When I was fifteen years old, somebody at school pointed out to me the fact that there was a white spot in the middle of my forehead, just below the hairline. I thought it was nothing, but then more people started to notice. I realized that this spot was actually growing. So I decided to go see my doctor, and he measured the spot. He told me to come back next week, to see if it was actually growing like I thought it was.
Next week the spot was three times bigger! My doctor sent me to a dermatologist, and the dermatologist took two skin samples. When I went back two weeks later, the dermatologist told me he was not sure what the spot was. He then let about six other doctors come in and look at me. Then the doctors debated for about a half hour and they told me it was scleroderma en coup de sabre. Unfortunately, they did not know anything about it so I looked it up on the internet. Not a good thing to do, especially not when the first stories you get to read are the ones about diffuse scleroderma. I totally panicked.
Luckily, a scleroderma group from California sent me a booklet, in which they explained my situation. I was so relieved.
I am twenty-two years old now, and the scleroderma is still there. I have a white stripe dividing my forehead into two parts, and I think there might be something growing next to it on the right side. I hope there are people that read this story before they jump to the wrong conclusions, like I did!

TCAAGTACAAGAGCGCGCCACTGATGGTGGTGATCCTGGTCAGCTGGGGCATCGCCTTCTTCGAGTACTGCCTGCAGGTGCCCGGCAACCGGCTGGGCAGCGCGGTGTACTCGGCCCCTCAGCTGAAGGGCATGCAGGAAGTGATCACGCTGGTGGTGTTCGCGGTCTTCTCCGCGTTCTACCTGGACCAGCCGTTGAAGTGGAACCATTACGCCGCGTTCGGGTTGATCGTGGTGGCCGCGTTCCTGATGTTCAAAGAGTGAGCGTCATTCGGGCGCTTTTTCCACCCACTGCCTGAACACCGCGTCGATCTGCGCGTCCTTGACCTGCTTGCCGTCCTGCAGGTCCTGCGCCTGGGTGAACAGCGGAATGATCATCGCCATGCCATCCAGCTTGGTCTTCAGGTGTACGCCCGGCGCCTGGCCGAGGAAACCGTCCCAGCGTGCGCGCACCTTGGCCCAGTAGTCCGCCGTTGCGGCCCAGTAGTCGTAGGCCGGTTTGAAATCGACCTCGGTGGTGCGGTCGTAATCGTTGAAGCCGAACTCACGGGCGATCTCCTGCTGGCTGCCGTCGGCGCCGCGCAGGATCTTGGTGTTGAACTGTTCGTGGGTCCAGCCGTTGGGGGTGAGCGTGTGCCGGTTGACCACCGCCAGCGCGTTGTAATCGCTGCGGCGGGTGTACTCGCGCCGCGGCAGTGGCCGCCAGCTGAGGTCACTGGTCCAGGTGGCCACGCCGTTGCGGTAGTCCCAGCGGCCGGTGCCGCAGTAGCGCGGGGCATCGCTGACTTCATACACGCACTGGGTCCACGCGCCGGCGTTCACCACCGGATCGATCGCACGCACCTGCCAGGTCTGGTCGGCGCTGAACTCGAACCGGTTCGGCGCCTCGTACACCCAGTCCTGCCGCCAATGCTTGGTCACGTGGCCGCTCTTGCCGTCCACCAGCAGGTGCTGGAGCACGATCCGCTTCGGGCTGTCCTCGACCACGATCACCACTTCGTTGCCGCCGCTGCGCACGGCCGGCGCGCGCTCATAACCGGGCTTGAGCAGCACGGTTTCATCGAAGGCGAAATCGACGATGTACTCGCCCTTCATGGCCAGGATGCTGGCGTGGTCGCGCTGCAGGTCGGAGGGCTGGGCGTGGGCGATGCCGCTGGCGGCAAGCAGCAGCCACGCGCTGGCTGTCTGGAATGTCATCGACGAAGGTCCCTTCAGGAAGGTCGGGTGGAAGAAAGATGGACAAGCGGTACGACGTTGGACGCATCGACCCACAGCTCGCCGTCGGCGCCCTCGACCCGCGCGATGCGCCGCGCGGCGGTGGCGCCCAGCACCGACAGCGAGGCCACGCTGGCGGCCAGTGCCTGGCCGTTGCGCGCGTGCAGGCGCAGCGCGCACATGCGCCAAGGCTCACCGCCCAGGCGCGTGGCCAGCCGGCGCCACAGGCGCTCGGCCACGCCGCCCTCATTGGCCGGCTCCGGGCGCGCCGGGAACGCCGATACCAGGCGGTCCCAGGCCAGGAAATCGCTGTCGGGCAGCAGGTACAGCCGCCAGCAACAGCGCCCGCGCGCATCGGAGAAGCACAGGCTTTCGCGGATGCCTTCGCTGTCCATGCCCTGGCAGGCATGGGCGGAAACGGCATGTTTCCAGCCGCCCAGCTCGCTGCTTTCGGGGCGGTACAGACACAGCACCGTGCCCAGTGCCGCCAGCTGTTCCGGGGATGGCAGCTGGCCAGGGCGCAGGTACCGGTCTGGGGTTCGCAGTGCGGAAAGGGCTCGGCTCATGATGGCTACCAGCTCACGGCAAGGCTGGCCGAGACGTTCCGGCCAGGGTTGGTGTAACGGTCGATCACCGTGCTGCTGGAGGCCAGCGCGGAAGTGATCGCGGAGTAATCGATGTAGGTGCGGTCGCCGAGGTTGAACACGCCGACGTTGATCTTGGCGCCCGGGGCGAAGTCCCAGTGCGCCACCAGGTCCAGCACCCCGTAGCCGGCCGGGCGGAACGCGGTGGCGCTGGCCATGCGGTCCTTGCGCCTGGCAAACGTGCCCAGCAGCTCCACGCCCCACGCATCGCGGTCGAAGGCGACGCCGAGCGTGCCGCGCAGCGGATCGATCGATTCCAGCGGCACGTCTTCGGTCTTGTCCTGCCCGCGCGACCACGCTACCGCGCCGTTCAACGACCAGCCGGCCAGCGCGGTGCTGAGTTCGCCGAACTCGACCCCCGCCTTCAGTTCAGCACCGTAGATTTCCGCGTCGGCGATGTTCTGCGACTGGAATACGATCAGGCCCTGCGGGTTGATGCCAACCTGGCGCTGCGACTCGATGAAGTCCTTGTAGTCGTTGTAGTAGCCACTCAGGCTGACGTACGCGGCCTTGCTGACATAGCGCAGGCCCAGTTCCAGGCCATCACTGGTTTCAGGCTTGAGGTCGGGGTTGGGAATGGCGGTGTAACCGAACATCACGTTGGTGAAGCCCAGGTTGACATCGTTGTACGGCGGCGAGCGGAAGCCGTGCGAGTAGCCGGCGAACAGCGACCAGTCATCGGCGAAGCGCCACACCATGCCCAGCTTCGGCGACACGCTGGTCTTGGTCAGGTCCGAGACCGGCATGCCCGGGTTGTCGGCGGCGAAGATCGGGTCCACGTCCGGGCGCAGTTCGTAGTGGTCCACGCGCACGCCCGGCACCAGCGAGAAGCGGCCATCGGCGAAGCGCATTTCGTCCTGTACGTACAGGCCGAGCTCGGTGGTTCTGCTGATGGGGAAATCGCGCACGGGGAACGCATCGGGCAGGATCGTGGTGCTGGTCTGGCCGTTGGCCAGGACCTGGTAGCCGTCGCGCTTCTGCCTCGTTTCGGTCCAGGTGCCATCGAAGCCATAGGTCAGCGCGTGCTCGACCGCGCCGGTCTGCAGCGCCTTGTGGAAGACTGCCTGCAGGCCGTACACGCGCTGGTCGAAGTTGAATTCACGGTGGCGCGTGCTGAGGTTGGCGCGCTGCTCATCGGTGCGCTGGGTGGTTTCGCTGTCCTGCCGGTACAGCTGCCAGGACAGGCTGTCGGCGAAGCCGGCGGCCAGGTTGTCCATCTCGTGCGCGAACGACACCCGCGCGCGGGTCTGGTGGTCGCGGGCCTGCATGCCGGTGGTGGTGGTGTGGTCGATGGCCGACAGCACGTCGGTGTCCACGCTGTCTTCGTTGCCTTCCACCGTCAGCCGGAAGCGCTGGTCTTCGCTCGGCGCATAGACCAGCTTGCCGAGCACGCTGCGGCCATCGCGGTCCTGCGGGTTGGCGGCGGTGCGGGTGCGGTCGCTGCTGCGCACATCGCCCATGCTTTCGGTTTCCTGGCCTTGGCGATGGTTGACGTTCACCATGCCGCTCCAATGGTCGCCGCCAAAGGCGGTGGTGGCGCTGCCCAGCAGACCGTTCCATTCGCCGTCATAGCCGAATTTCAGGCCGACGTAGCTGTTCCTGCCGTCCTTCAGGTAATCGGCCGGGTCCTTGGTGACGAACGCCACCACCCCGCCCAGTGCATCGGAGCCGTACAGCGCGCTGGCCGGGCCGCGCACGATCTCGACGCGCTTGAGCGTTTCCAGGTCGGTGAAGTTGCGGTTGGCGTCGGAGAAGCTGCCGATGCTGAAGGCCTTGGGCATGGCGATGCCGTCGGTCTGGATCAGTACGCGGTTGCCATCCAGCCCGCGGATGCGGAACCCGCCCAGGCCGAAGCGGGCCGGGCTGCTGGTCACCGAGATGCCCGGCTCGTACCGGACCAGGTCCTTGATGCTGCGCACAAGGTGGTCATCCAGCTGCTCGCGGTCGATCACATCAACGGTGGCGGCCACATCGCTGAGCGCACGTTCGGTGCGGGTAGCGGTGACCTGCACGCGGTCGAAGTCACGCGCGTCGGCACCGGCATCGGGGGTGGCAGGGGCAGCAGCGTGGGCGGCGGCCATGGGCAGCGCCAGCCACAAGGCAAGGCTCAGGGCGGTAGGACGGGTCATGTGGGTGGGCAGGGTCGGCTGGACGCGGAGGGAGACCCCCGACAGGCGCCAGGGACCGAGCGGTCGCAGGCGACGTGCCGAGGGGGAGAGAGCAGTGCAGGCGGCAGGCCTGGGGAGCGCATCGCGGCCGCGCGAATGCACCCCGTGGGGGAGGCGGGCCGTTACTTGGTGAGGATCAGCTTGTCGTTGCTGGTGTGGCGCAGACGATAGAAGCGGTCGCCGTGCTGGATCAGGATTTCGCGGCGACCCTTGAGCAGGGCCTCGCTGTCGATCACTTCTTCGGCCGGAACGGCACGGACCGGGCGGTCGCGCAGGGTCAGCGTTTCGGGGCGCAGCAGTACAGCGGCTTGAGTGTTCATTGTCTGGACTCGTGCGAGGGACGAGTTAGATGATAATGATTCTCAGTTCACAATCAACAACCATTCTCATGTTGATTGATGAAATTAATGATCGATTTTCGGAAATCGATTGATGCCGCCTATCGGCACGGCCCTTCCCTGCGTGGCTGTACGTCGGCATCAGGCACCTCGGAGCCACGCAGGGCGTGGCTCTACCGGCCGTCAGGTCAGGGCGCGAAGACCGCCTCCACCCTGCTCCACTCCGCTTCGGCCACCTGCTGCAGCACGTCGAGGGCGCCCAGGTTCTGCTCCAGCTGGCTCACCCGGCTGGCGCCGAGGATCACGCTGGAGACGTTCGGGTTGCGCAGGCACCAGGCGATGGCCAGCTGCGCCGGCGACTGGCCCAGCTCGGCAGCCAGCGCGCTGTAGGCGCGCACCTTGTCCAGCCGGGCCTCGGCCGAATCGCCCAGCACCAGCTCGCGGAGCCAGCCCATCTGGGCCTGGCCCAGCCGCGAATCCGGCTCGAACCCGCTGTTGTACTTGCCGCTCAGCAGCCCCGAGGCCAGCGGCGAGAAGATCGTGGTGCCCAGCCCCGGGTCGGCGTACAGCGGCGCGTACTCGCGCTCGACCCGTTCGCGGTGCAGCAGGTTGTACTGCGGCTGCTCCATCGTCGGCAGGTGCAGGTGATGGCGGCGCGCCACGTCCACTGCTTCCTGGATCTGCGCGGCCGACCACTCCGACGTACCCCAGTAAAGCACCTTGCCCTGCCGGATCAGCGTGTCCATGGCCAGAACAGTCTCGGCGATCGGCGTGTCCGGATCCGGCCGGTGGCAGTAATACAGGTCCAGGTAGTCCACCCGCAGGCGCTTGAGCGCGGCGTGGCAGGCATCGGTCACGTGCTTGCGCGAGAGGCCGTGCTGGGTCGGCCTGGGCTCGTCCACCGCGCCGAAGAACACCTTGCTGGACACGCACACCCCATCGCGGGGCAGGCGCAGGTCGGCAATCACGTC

If you want to to contact me, feel free to do so.
With many thanks to all the people who have tried to put as much information out there as there is.
Email: [email protected]
Story posted 1-9-04 SS
ISN Senior Artist: Sherrill Knaggs
Story Editor: Judith Devlin
Scleroderma en coup de sabre
United Way of Central New Mexico
United Way of Snohomish County
See ISN News for recent donors, including Juliet Youkhana; and donations in loving memory of Jim Miller and Arlene Marie Petulla.
Click Here to Donate or Shop
or click on the floating green DONATE sclero.org button.
SCLERO.ORG is the world leader for trustworthy research, support, education and awareness for scleroderma and related illnesses, such as pulmonary hypertension. We are a service of the nonprofit International Scleroderma Network (ISN), which is a 501(c)(3) U.S.-based public charitable foundation, established in 2002. Meet Our Team, or Volunteer. Donations may also be mailed to: